What do you see as the key to earning such a high salary?
Hard work, asking for what you
You can’t wait for your hard work to just get noticed. Know your worth and make sure others know it as well.
Have you ever experienced issues in the workforce because you’re a woman? What did you do in response?
Oh many, many times. Did I mention I’m in engineering? I had an interviewer tell me in college that women didn’t stay long at their company because they liked to do things like get married and follow their husbands or get pregnant and quit work. What?!? I was more polite back then as I was still in college and it was my first real taste of bias against women, but I did let our career center and Dean of Engineering know so hopefully the company received appropriate feedback.
Along the same lines, I had a co-worker complain that the company wasted money hiring women when all they do is get pregnant and quit in reference to a female co-worker who made the decision that the best thing for her family was for her to stay at home with her kids (kudos to her!). He wasn’t directing the complaint at me, but I was standing behind him and was happy to let him know what I thought about that. He had to suck it up 4 weeks later and congratulate me when I announced my own pregnancy (1st kid for me) and then called me to welcome me back after I returned from maternity leave.
For some reason I had issues with payroll during both of my leaves. During my 2nd, the person supposed to fill in my time card while I was out messed up and resulted in me not getting a paycheck. I had to call my manager while on leave to see what was up. Unfortunately, the payroll person I then talked to assumed that it was just fine if they skipped this one and paid me double at the end of the month instead of cutting an extra check now. Um… no! I have bills due now and count on that paycheck! Would you have asked a male employee to just skip a pay check? She didn’t have an answer for me on that.
Chief Mom Officer is primarily a personal finance blog – tell us about your saving and investment strategy
I’ve always been interested in my own finances. I track our finances very closely doing cash flow and balance sheets monthly. I build cash transfers for our goals (college, home remodel, emergency savings, etc.) into my budget so I make sure we have funds consistently going towards them. In addition, whenever we have a windfall, I take some fun money out (what’s life without a little fun!) and then parcel the rest across paying down debt and into those saving buckets.
My husband just lets me do my thing (he hates discussing money though I’ve brought him around a bit) and I send him updates every once and a while. The last time I made him look at our balance sheet, he was surprised how much we had saved up for the kids college funds and our retirement.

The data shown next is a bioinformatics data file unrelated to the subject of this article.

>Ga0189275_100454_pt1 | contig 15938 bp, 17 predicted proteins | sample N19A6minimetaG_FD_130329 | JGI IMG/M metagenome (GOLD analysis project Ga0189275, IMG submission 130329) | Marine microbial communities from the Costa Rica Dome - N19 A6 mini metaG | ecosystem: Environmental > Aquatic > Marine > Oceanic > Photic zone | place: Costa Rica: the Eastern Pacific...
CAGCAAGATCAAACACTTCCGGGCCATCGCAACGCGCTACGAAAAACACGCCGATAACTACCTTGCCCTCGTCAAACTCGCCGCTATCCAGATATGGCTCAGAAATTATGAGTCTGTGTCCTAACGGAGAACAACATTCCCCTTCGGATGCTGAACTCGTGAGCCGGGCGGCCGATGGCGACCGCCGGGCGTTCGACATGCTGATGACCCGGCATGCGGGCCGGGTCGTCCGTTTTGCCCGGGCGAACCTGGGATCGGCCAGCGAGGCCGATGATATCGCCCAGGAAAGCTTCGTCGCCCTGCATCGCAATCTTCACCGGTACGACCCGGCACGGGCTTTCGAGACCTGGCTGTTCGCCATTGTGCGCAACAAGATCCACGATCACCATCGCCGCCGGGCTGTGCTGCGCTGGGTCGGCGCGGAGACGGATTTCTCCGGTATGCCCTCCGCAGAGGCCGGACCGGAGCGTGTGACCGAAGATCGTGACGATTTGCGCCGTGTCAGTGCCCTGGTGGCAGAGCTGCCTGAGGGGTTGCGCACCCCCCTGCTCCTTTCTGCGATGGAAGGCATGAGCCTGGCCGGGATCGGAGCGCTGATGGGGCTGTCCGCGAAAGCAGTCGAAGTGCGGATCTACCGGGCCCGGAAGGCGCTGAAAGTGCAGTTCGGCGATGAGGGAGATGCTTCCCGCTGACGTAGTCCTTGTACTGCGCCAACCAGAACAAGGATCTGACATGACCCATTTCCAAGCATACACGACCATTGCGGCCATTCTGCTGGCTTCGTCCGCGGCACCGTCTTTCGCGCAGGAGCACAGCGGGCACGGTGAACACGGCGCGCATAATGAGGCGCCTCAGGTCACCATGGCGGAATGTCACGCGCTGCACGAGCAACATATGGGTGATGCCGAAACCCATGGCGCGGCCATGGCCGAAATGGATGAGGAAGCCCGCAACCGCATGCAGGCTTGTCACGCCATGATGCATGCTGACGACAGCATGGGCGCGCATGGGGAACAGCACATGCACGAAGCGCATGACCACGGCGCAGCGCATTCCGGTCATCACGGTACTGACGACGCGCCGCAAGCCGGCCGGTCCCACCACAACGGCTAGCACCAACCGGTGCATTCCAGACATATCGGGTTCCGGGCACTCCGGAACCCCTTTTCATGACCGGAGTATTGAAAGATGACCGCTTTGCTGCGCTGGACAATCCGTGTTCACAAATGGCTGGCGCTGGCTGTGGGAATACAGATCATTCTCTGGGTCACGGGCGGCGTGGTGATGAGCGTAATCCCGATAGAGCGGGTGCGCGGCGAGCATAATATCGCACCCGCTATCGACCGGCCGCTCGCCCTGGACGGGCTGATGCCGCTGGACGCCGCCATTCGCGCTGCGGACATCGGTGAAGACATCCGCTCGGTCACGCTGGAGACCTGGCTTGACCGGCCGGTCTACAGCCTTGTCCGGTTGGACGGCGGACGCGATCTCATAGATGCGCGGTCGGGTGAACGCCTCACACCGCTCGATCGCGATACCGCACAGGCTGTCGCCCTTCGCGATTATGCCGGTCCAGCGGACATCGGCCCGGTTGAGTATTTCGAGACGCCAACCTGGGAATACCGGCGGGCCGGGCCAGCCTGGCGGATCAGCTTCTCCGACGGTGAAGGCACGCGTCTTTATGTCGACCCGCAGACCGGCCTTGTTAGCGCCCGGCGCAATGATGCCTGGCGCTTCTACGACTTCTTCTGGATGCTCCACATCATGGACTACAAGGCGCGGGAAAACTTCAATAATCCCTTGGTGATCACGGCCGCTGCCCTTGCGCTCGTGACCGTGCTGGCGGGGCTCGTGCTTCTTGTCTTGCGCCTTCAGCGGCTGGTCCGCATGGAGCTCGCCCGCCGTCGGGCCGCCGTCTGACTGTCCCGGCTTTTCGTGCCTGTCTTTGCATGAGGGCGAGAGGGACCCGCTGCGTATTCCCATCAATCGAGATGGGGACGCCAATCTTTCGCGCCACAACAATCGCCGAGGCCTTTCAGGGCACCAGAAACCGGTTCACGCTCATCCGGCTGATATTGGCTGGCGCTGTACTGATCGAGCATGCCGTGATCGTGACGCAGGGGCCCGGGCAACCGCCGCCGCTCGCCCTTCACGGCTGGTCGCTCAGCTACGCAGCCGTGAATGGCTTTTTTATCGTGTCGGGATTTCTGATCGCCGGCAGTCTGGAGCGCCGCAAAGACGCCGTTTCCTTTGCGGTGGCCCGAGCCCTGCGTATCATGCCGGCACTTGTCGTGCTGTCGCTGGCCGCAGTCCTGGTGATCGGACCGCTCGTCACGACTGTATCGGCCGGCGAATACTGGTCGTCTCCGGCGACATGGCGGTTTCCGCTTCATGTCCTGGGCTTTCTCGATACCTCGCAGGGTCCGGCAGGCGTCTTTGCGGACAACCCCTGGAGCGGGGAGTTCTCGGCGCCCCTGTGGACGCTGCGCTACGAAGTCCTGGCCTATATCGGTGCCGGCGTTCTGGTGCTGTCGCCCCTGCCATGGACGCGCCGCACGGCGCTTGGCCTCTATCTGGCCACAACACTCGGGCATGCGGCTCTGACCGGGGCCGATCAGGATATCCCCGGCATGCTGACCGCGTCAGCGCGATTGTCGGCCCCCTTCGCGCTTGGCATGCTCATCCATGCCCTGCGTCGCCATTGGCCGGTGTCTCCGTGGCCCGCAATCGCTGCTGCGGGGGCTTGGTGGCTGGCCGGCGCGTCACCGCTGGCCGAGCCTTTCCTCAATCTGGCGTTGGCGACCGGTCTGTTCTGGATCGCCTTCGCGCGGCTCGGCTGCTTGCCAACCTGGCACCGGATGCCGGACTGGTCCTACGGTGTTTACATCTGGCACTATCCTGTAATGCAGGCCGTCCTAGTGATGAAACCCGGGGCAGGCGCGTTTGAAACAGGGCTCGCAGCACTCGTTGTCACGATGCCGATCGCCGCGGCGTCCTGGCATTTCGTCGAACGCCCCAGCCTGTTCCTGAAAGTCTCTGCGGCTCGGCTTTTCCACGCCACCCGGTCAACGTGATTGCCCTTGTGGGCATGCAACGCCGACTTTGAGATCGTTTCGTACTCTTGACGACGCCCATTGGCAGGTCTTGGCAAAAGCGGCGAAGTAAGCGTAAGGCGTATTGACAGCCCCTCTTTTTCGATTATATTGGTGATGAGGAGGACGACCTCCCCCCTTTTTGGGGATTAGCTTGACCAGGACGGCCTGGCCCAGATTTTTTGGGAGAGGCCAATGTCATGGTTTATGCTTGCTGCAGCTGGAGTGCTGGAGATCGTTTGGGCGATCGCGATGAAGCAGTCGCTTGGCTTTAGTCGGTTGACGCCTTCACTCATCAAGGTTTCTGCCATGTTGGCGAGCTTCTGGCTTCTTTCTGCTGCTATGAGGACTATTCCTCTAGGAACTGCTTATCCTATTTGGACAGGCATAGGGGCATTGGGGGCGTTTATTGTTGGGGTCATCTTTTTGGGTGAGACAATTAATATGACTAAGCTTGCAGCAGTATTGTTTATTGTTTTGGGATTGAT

I love sitting down with our financial adviser each year and checking in on how we’re doing. We mostly invest in index funds, but we’ve taken my husband’s IRA and put that into a few stocks of our choice. That was a fun revelation when our adviser told us we were doing well enough we could take some of our funds and play with it in the stock market.
What’s the top three pieces of advice you’d have for someone just starting out in the workforce, struggling with their career, or just looking to improve how they handle their money?
1) Make a budget and track your spending!! I’ve been doing financial training for my professional society and I’ve heard a bunch of excuses as to why people don’t track like “I come out ok and can pay my bills, why should I track?” Do you know what your money is going to? Could you be saving more? You won’t know either answer if you don’t track your spending.
2) Start investing in your 401k on day one and put enough in to at least get your employer’s match if they have that! I had a discussion years ago with a younger co-worker who had just started and commented on our revamped matching policy and was astounded to find out she hadn’t bothered to put anything in. She was giving up 5% of her salary!
3) If you’re struggling in your career and it might be time to make a change, don’t limit yourself to your current industry. Make sure you take full advantage of transferable skills and highlight those if you are making a jump.
CMO Here Again
Isn’t Kristine’s story amazing? I especially love her advice. So many time, we can get wrapped up in our current industry or role, and forget just how transferable our skills might be. If you’re looking for a change, don’t limit yourself or sell yourself short. You might find a great fit in another industry.
Also, if you would like to read one of the dozens of other interviews I’ve done, be sure to stop by this page.